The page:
For those living in colder climates using a smartphone creates a major dilemma. We want to check our messages but wearing gloves often renders our touch screens useless. Sure, there are specialized smartphone compatible gloves, but going that way severely limits your choices of style and color.

Driven to the edge with this problem, Yoshiaki Owari of the Daily Portal Z came up with a groundbreaking way to keep your hands warm, stylish, and functional. In addition, you’re left with a tasty dish at the end of the day when you use Sausage Gloves!


Like many great inventions, Sausage Gloves were born out of necessity. Originally Yoshiaki thought of developing a high-tech fiber or coating that would transform any gloves into smartphone-compatible gloves. However, that would be really, really hard.

Instead he drew on the age-old wisdom of the internet which taught us how smartphones were designed with sausage compatibility.

The answer suddenly became clear as crystal. Simply attach sausages to the fingertips of your favorite glove. This would allow you to use any handwear you like but retain the use of your mobile devices. It’s tasty too.


A sausage tip (in this case fish meat sausage) was hollowed out enough so that a gloved finger may enter. Preliminary fittings were successful.

Also, the sausage – even after modification – retained its smartphone compatibility. It’s amazing the foresight that Steve Jobs must have had to include this compatibility when initially designing the iPhone.

However, there were some critical design flaws. The sausage tip felt unbalanced on the hand. It was spicy and delicious, but it felt awkward. Also the pale pinkish color on a single finger spoiled the joie de vivre that the naked gloves alone once exuded.

Timeless Engineering

The first thought was to simply create gloves made of sausages, but that couldn’t work because sausages aren’t elastic. Instead, to rectify both initial design issues, Yoshiaki looked back to the Sengoku Period of Japan and its samurai armor technology.

He carved out the fish sausage into armor plates that would conform to the various contours of the human hand comfortably. The first hurdle was how to connect the plates. Anyone in the garment industry will tell you sausage is a notoriously weak textile. Yoshiaki circumvented this by using straws. The straws both reinforce the sausage and provide holes for linking.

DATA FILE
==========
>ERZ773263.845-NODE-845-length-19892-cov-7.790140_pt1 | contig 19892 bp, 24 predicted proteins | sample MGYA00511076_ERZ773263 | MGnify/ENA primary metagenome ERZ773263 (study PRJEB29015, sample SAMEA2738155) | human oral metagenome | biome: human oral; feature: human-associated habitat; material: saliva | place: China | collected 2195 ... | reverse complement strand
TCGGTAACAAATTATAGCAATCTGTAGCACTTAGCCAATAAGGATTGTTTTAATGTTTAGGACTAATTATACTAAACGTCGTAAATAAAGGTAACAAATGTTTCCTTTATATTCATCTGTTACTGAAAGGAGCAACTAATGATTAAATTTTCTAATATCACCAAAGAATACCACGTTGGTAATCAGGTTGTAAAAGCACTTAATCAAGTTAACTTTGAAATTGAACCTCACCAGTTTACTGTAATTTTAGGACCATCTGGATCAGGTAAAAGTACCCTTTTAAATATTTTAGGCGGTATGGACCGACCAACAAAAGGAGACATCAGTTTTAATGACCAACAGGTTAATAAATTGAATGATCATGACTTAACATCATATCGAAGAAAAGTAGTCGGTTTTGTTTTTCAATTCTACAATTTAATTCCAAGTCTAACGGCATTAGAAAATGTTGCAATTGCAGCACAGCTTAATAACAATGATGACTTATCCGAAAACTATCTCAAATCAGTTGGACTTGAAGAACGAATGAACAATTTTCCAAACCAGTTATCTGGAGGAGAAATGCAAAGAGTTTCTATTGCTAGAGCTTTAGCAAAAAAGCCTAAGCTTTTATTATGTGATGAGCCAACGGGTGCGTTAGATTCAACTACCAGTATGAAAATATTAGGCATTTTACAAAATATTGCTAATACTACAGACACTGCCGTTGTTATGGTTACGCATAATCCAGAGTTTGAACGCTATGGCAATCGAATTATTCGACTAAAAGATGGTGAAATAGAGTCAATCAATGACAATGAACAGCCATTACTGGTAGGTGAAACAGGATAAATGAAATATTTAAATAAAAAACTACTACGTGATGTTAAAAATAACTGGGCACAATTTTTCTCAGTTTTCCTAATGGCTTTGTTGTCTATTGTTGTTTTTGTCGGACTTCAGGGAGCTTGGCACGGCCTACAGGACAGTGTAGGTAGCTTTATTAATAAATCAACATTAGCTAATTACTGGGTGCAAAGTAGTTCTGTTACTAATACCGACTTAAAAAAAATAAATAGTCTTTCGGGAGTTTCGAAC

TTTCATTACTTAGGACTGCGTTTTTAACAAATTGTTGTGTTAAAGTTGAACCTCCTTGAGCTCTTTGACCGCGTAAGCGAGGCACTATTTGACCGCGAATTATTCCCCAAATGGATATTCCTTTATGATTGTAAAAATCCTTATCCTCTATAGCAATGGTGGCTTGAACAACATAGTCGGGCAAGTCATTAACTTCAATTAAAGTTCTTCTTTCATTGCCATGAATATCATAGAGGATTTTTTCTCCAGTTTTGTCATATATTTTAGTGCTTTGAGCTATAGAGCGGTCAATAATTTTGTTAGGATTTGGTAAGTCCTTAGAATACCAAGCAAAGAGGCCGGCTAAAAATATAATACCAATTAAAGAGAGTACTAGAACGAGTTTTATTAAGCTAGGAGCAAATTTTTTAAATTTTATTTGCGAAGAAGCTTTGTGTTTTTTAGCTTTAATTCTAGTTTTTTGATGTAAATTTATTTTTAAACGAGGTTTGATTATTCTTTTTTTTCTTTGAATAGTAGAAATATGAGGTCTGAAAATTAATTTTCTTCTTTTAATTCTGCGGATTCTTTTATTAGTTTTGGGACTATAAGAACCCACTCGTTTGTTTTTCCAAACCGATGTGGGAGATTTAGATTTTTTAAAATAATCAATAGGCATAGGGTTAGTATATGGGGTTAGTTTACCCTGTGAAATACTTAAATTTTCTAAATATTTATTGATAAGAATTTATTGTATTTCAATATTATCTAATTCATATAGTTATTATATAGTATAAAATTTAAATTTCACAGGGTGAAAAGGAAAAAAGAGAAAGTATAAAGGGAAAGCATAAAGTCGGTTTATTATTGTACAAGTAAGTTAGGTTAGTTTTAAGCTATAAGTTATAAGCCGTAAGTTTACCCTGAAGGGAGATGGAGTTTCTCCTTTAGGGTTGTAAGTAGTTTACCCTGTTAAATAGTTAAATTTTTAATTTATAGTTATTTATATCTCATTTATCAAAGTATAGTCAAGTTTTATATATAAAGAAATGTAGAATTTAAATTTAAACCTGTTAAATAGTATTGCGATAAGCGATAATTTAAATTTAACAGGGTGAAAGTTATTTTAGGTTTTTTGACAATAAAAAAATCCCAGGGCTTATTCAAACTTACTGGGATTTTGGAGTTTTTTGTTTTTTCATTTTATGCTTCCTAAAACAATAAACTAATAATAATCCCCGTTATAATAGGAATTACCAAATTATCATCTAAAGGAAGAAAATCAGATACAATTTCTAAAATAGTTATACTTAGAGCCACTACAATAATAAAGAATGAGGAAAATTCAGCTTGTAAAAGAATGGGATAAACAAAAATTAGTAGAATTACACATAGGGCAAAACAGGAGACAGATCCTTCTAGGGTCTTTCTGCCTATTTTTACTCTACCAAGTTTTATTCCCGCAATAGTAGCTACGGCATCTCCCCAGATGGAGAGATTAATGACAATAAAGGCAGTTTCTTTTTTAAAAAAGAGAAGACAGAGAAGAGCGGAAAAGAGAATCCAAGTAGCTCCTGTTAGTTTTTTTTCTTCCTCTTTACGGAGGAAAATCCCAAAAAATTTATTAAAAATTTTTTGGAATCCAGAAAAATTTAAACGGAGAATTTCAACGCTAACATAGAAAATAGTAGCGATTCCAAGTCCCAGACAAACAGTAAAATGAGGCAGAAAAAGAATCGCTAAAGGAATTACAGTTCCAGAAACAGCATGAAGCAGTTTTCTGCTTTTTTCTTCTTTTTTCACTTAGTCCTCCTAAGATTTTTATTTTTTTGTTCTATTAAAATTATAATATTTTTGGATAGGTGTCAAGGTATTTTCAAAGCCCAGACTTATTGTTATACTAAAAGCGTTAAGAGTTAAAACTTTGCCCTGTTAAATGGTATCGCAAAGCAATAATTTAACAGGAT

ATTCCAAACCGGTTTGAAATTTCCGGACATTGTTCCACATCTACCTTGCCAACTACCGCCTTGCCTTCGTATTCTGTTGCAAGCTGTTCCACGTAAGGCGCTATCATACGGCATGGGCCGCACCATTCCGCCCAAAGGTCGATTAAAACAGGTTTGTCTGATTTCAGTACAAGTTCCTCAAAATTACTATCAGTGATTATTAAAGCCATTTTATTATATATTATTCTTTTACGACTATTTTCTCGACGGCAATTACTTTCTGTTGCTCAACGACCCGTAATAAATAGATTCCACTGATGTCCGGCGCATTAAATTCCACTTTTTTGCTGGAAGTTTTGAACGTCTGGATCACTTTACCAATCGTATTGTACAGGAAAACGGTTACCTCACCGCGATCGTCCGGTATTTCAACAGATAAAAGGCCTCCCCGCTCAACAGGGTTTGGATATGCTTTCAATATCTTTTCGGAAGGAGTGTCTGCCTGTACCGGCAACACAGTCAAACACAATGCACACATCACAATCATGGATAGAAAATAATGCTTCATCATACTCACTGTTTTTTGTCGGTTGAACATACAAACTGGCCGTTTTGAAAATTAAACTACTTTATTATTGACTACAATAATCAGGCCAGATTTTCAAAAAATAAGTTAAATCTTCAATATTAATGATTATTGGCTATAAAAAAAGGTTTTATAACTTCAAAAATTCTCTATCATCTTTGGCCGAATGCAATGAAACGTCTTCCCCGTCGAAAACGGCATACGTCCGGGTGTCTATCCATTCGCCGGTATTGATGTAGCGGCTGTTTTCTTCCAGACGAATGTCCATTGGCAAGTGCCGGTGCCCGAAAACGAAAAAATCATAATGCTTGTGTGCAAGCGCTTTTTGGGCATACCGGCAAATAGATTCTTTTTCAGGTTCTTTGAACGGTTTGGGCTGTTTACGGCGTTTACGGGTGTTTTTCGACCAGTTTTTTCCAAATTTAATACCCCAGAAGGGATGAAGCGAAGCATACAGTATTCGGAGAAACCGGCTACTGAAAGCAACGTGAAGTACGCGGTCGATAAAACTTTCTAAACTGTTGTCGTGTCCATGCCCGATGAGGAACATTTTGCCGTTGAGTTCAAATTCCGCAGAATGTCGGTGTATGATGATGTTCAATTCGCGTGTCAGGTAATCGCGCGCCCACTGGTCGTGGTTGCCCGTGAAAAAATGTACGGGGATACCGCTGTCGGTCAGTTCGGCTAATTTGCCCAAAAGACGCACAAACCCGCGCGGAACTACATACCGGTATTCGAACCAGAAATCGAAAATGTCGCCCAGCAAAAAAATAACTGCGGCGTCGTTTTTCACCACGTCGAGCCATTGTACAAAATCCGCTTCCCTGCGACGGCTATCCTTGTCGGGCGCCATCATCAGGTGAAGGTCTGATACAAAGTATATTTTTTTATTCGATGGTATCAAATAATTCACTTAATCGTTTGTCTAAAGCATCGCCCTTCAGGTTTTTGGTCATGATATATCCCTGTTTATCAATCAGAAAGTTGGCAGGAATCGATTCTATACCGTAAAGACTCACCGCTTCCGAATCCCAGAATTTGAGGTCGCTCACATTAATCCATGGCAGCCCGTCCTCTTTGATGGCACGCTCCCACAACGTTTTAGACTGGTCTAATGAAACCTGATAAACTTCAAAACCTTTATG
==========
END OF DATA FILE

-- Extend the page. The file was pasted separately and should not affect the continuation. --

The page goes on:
Yoshiaki intended to use some Armani buttons to lock the sausage armor together. However, no such store carried these buttons on his way home from work. He had to settle for these beads from his local 100 yen shop.

Preliminary testing of the armor was an enormous success.

It was time to complete the Sausage Glove prototype.

The gloves was comfortable as well as stylish and even allowed for single-hand smartphone usage.

The perfect solution for winter touchscreen use had been found. But there’s more!


Of course, sausage – fish or otherwise – has a limited period of use. However, this can be turned into a positive at the end of the day. First remove the sausage armor plating from your gloves and place into a bowl.

As an added bonus, you’ll find your glove is left looking like a festive Christmas tree.

Next, grind down the plating and shape it into a patty.

Then fry it up and serve with a demi-glace along with a side of greens. In the end you’ll have a surprisingly delicious and fluffy glove as a light dinner or midnight snack.

It’s the figure-eight of life. A fish is ground into meat and then shaped into sausage, the sausage is then forged into a glove and worn. After, the glove is ground back into meat and consumed. The food is digested and flushed into the ocean where it’s eaten by algae which is in turn eaten by insects or crustaceans which are then eaten by fish.

If all goes well that very same fish sausage will have returned to Yoshiaki’s hand in the not so distant future. So next time you want to keep your hands warm and use your smartphone, just build a fish sausage exo-skeleton with Donald Duck buttons. The Earth will thank you for it.

Source: Daily Portal Z (Japanese)
Images courtesy of Daily Portal Z